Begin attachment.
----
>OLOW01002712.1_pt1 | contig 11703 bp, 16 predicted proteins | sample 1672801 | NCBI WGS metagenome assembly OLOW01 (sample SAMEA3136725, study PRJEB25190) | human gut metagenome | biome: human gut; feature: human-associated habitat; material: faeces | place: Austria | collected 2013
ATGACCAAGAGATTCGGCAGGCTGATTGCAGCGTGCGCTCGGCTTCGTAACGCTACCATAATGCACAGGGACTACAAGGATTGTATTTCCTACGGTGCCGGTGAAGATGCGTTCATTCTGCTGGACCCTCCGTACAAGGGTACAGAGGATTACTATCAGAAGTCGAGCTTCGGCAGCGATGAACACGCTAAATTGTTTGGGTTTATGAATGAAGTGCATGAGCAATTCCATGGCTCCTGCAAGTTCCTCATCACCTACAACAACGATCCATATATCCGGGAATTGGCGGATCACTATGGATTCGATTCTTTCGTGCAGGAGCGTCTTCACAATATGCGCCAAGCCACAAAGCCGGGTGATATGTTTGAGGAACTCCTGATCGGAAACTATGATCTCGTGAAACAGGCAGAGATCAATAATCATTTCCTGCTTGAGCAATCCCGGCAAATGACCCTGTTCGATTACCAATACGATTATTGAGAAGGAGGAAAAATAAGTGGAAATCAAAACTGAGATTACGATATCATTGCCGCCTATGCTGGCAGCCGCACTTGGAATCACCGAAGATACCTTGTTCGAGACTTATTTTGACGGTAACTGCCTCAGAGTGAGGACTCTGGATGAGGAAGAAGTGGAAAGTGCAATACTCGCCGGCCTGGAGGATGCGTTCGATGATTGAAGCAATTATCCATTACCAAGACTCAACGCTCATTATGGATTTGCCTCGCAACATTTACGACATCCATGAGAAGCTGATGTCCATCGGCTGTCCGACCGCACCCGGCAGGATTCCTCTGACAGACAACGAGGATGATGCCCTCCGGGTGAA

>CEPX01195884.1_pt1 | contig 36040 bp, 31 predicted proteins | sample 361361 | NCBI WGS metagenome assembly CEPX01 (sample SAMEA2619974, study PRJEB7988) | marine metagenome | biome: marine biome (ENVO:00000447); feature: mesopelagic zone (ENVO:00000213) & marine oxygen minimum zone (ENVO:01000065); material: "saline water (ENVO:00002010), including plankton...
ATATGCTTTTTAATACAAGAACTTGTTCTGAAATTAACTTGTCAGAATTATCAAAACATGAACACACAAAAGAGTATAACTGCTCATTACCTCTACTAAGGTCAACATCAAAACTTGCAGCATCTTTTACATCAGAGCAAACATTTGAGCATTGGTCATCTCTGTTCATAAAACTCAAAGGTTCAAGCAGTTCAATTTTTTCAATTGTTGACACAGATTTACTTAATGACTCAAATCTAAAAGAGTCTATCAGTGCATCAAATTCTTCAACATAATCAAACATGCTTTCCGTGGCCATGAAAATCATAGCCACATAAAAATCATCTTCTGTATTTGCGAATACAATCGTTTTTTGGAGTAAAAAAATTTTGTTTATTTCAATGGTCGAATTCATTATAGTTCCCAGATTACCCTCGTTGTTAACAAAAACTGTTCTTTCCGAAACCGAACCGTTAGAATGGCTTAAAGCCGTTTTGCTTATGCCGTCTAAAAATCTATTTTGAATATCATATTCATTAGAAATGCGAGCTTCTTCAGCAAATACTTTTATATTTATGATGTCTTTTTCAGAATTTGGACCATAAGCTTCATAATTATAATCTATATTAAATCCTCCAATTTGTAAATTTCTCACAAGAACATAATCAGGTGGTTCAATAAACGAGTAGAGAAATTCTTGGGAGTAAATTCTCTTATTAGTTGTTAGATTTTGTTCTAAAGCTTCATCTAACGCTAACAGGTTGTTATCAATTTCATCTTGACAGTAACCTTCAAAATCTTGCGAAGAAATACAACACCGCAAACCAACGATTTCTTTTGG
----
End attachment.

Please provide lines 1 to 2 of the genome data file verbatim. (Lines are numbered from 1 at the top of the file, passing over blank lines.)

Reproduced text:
>OLOW01002712.1_pt1 | contig 11703 bp, 16 predicted proteins | sample 1672801 | NCBI WGS metagenome assembly OLOW01 (sample SAMEA3136725, study PRJEB25190) | human gut metagenome | biome: human gut; feature: human-associated habitat; material: faeces | place: Austria | collected 2013
ATGACCAAGAGATTCGGCAGGCTGATTGCAGCGTGCGCTCGGCTTCGTAACGCTACCATAATGCACAGGGACTACAAGGATTGTATTTCCTACGGTGCCGGTGAAGATGCGTTCATTCTGCTGGACCCTCCGTACAAGGGTACAGAGGATTACTATCAGAAGTCGAGCTTCGGCAGCGATGAACACGCTAAATTGTTTGGGTTTATGAATGAAGTGCATGAGCAATTCCATGGCTCCTGCAAGTTCCTCATCACCTACAACAACGATCCATATATCCGGGAATTGGCGGATCACTATGGATTCGATTCTTTCGTGCAGGAGCGTCTTCACAATATGCGCCAAGCCACAAAGCCGGGTGATATGTTTGAGGAACTCCTGATCGGAAACTATGATCTCGTGAAACAGGCAGAGATCAATAATCATTTCCTGCTTGAGCAATCCCGGCAAATGACCCTGTTCGATTACCAATACGATTATTGAGAAGGAGGAAAAATAAGTGGAAATCAAAACTGAGATTACGATATCATTGCCGCCTATGCTGGCAGCCGCACTTGGAATCACCGAAGATACCTTGTTCGAGACTTATTTTGACGGTAACTGCCTCAGAGTGAGGACTCTGGATGAGGAAGAAGTGGAAAGTGCAATACTCGCCGGCCTGGAGGATGCGTTCGATGATTGAAGCAATTATCCATTACCAAGACTCAACGCTCATTATGGATTTGCCTCGCAACATTTACGACATCCATGAGAAGCTGATGTCCATCGGCTGTCCGACCGCACCCGGCAGGATTCCTCTGACAGACAACGAGGATGATGCCCTCCGGGTGAA